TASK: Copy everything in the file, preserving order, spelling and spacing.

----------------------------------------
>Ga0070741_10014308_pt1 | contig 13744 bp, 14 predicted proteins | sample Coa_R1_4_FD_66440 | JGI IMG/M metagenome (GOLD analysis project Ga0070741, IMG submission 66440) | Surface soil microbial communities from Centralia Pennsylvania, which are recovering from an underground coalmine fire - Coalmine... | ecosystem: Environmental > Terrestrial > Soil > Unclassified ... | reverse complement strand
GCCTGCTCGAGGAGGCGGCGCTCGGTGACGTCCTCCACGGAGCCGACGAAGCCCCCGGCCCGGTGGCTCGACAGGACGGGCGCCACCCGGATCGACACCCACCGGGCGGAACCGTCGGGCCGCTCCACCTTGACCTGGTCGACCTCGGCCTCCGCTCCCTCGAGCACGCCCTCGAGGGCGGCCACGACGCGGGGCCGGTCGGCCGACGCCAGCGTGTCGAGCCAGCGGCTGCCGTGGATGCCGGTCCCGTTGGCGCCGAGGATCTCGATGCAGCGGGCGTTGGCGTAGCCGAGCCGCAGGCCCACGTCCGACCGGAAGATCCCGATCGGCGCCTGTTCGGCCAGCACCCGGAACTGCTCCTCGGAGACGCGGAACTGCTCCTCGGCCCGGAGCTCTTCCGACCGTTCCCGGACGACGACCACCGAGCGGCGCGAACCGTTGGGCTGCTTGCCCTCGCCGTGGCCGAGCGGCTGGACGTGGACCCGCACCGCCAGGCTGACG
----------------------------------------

>Ga0070741_10014308_pt1 | contig 13744 bp, 14 predicted proteins | sample Coa_R1_4_FD_66440 | JGI IMG/M metagenome (GOLD analysis project Ga0070741, IMG submission 66440) | Surface soil microbial communities from Centralia Pennsylvania, which are recovering from an underground coalmine fire - Coalmine... | ecosystem: Environmental > Terrestrial > Soil > Unclassified ... | reverse complement strand
GCCTGCTCGAGGAGGCGGCGCTCGGTGACGTCCTCCACGGAGCCGACGAAGCCCCCGGCCCGGTGGCTCGACAGGACGGGCGCCACCCGGATCGACACCCACCGGGCGGAACCGTCGGGCCGCTCCACCTTGACCTGGTCGACCTCGGCCTCCGCTCCCTCGAGCACGCCCTCGAGGGCGGCCACGACGCGGGGCCGGTCGGCCGACGCCAGCGTGTCGAGCCAGCGGCTGCCGTGGATGCCGGTCCCGTTGGCGCCGAGGATCTCGATGCAGCGGGCGTTGGCGTAGCCGAGCCGCAGGCCCACGTCCGACCGGAAGATCCCGATCGGCGCCTGTTCGGCCAGCACCCGGAACTGCTCCTCGGAGACGCGGAACTGCTCCTCGGCCCGGAGCTCTTCCGACCGTTCCCGGACGACGACCACCGAGCGGCGCGAACCGTTGGGCTGCTTGCCCTCGCCGTGGCCGAGCGGCTGGACGTGGACCCGCACCGCCAGGCTGACG